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The majority of PSCs will process and pay a salary from the limited company to the director. This makes the director an employee of their limited company for payroll purposes and requires the limited company to navigate all matters related to payroll. Therefore being familiar and understanding all the various payroll forms is key to ensuring you know exactly what to do and when to do it.
A P60 is provided by the employer to all employees once a year. The P60 can be produced after the end of the tax year (5th April) and should be issued and sent to all employees (and directors) by the 31st May. The P60 will detail the employee’s total income received, tax deducted, national insurance breakdown and details of other relevant amounts such as student loan deductions paid or statutory amounts received.
Once received, the P60 should be retained and kept in a safe place as it is an important document that may be required as proof of income in some circumstances, such as when applying for finance or a mortgage. From a tax perspective the P60 figures will be required when preparing your Self Assessment tax return and each P60 you receive will need adding to your tax return with care being taken that each employment is listed correctly and that the pay and tax figures are entered correctly. Any errors can lead to an incorrect submission of your return.
P60’s are issued for each separate employment where that employment was ongoing at the 5th April. So if you have more than one job, you will receive a P60 for each employment. P60’s are also issued by any pension funds from which you receive a regular pension.
If the employment in question had already ended prior to the end of the tax year then a P60 will not be issued and in this circumstance you can refer to your P45 for the required figures.
P45s are issued to employees after the point they leave an employment and will confirm how much pay and income tax has applied to that employment in the tax year.
Once received, a P45 should be passed to your new employer in order to ensure that the correct amount of tax is deducted from your salary. The P45 is designed to prevent you from either underpaying or overpaying tax when you move between employments during the same tax year.
Where a P45 is not available an employee can instead complete a new starter checklist in order to provide the new employer with all the details required to process payroll. The new starter checklist will capture all the required info needed by the new employer to bring you onto their payroll.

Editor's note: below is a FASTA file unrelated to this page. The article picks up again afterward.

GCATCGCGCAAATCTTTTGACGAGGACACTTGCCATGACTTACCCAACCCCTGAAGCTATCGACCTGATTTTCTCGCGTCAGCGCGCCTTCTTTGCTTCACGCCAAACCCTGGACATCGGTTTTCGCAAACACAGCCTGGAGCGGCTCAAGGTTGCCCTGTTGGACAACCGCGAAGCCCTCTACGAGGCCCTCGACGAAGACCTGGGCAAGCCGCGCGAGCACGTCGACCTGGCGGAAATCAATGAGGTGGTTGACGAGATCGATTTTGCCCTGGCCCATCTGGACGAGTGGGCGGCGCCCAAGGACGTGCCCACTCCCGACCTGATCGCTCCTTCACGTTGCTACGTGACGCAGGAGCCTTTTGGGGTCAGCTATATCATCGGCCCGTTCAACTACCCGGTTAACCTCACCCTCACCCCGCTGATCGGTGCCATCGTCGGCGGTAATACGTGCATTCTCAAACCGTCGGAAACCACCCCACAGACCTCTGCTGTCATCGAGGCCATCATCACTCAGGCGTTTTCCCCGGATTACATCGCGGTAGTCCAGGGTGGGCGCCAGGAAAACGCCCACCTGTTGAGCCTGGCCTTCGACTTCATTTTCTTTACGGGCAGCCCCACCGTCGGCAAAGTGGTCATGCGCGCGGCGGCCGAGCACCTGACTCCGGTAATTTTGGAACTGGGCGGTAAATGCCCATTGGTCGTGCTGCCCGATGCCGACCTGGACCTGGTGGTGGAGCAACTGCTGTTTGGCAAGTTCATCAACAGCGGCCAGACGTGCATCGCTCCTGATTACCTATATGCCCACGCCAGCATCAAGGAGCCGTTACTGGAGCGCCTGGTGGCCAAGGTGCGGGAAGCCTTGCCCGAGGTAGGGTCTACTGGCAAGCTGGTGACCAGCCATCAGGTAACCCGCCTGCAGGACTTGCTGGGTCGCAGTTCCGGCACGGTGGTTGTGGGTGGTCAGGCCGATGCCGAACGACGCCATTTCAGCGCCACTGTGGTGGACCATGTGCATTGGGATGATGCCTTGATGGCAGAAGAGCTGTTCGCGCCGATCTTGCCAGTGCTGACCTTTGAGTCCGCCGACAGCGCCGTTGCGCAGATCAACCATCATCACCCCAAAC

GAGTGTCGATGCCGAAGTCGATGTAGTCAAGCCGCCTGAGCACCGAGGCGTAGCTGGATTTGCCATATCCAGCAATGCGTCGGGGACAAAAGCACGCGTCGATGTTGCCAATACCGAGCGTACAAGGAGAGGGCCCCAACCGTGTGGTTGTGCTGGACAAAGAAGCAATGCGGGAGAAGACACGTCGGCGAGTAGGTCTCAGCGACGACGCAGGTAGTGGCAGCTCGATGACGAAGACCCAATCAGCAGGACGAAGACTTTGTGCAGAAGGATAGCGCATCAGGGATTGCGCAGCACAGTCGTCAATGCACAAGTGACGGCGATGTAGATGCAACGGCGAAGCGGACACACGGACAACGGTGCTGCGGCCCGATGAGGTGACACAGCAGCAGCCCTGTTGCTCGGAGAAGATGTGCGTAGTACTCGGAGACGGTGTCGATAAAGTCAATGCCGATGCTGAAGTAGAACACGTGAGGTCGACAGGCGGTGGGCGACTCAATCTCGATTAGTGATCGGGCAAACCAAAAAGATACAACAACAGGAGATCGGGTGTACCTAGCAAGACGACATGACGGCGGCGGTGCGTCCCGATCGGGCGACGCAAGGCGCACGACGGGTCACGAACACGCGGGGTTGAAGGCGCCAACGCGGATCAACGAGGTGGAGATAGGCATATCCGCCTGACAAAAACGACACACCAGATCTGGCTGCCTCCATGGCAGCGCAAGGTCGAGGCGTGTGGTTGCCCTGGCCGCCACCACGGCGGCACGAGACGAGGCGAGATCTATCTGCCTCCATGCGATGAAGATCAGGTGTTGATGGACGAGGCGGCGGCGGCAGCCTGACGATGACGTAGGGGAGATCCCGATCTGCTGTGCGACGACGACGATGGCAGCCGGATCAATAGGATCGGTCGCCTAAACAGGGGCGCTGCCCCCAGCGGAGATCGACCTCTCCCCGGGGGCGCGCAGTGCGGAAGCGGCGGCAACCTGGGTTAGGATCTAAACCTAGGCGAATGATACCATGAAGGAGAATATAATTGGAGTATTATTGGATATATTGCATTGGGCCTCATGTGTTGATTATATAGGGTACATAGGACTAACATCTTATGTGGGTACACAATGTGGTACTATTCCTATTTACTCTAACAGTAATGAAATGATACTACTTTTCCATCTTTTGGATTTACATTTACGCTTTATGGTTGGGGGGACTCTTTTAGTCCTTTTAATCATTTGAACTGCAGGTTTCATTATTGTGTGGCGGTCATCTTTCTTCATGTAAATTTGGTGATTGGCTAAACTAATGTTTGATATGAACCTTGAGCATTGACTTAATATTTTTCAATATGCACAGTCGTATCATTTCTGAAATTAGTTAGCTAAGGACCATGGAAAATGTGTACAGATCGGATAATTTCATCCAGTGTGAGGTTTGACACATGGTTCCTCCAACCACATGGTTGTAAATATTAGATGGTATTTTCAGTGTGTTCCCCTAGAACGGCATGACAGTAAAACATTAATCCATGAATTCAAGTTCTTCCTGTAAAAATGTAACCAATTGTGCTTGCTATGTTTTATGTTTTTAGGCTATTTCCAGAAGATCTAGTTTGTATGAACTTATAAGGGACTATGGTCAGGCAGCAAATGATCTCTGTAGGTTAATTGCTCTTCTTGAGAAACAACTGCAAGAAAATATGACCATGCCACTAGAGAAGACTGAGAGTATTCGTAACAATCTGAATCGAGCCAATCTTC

When completing a new starter checklist one of the requirements is to complete an Employee Statement, the answer to which will allow the employer to ensure that the correct tax is deducted from the employee’s pay. The options available include letting the new employer know if this is your first job in the tax year; if this is now your only (but not first) job in the tax year or, finally, if you will receive more than one form of payroll income. Selecting the right statement in this section will ensure the correct amount of tax is deducted on an ongoing basis based on your particular circumstances.
The role of the P11d is to show details of any taxable benefits, for example the provision of a company car, that have been provided to you as the director or employee by your limited company or any other employer. Like the P60, this form will be issued after the end of the tax year by each employer. The figures on form P11d must be submitted to HMRC and a copy of the P11d provided to employees, where relevant, by 6th July.
The P11d is another form which must be considered and the figures carried over to your Self Assessment tax return correctly. Any amounts missed or entered incorrectly will impact the accuracy and completeness of your tax return.
Although the Self Assessment tax return is not a payroll form, for directors it is this form that fully considers all the various payroll amounts that may have applied in the tax year. It ensures the overall income earned is correct, as well as ensuring the tax amounts paid during the year cover what is actually due. Where the tax paid has been insufficient a balancing payment will be calculated and can be paid. On the other hand if too much tax has been paid, any overpaid amounts can be claimed back from HMRC from within your Self Assessment tax return.
All the forms listed in this article are the key payroll forms that you need to be aware of. Understanding each one and what they do, along with what steps are required will save you time and hassle later down the line. A final important point to remember is payroll forms only cover income received as salary under a PAYE basis and benefits, payroll forms do not cover profits withdrawn as a dividend.
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